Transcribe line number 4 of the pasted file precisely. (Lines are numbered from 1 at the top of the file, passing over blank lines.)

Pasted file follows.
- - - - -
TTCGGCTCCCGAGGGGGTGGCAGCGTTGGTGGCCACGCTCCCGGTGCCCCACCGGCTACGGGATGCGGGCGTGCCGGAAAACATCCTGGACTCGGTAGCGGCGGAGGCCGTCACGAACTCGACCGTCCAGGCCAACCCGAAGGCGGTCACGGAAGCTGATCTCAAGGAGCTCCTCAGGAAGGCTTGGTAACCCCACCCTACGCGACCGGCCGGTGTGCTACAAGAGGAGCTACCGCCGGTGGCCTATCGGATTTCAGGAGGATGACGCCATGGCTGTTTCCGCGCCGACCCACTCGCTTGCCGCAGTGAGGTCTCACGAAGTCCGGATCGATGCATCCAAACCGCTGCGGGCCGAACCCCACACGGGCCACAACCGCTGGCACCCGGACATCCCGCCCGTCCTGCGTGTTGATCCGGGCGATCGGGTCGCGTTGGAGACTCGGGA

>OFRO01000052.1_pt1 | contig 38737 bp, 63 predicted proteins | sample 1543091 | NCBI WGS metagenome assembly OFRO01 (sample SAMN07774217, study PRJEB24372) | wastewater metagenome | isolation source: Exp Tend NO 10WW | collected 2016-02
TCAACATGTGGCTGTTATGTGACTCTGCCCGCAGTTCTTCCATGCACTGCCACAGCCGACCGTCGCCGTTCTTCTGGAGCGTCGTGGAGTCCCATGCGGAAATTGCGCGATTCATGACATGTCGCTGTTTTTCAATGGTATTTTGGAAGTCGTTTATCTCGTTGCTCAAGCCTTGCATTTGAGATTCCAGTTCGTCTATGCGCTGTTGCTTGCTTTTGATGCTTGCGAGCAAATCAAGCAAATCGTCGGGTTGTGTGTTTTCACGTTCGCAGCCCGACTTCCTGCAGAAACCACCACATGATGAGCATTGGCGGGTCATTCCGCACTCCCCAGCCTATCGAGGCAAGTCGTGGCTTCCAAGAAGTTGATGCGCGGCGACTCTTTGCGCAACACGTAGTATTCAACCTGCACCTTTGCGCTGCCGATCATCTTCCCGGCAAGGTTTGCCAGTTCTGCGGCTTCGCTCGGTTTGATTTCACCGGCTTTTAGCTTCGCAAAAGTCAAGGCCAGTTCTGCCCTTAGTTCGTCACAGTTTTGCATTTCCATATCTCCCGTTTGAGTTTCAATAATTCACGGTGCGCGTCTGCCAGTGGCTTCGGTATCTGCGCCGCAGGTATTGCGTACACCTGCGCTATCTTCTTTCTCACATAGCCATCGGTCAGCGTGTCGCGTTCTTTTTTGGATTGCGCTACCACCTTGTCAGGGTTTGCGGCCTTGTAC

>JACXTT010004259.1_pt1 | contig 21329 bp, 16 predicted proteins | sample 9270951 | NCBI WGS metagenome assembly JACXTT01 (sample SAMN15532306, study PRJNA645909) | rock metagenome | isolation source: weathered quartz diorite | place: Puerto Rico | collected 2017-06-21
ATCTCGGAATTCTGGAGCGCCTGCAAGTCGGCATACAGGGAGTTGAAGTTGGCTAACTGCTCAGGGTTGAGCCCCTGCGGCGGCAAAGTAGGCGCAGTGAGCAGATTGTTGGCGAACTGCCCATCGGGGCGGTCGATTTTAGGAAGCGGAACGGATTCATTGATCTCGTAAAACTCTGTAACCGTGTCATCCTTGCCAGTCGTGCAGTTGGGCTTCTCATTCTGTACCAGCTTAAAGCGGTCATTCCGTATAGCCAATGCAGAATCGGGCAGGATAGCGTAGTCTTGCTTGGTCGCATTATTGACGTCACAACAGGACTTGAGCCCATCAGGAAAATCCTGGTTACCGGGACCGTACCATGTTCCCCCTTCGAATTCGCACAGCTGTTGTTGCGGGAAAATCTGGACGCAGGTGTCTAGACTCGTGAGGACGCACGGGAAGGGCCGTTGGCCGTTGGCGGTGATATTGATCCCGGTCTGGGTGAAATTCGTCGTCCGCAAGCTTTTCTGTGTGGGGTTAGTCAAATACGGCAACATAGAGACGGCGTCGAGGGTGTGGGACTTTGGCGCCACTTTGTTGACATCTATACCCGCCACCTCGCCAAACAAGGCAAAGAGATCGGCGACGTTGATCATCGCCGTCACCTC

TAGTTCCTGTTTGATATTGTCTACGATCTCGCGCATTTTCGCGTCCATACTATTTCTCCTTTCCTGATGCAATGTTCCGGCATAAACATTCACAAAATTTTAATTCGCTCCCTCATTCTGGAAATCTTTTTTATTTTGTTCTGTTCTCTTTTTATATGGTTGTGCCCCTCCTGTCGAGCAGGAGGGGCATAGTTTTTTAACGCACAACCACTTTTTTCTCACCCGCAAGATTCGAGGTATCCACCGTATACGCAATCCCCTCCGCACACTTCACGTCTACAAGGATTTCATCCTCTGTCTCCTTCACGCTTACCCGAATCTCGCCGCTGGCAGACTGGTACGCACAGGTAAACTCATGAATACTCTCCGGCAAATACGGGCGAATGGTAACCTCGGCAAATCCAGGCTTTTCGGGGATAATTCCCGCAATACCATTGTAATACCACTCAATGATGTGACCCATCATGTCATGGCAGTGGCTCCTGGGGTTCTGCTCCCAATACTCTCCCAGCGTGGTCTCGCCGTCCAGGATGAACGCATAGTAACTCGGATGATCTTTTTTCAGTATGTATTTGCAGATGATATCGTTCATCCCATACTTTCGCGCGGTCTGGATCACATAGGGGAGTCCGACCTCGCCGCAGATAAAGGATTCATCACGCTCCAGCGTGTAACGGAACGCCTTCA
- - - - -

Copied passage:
>JACXTT010004259.1_pt1 | contig 21329 bp, 16 predicted proteins | sample 9270951 | NCBI WGS metagenome assembly JACXTT01 (sample SAMN15532306, study PRJNA645909) | rock metagenome | isolation source: weathered quartz diorite | place: Puerto Rico | collected 2017-06-21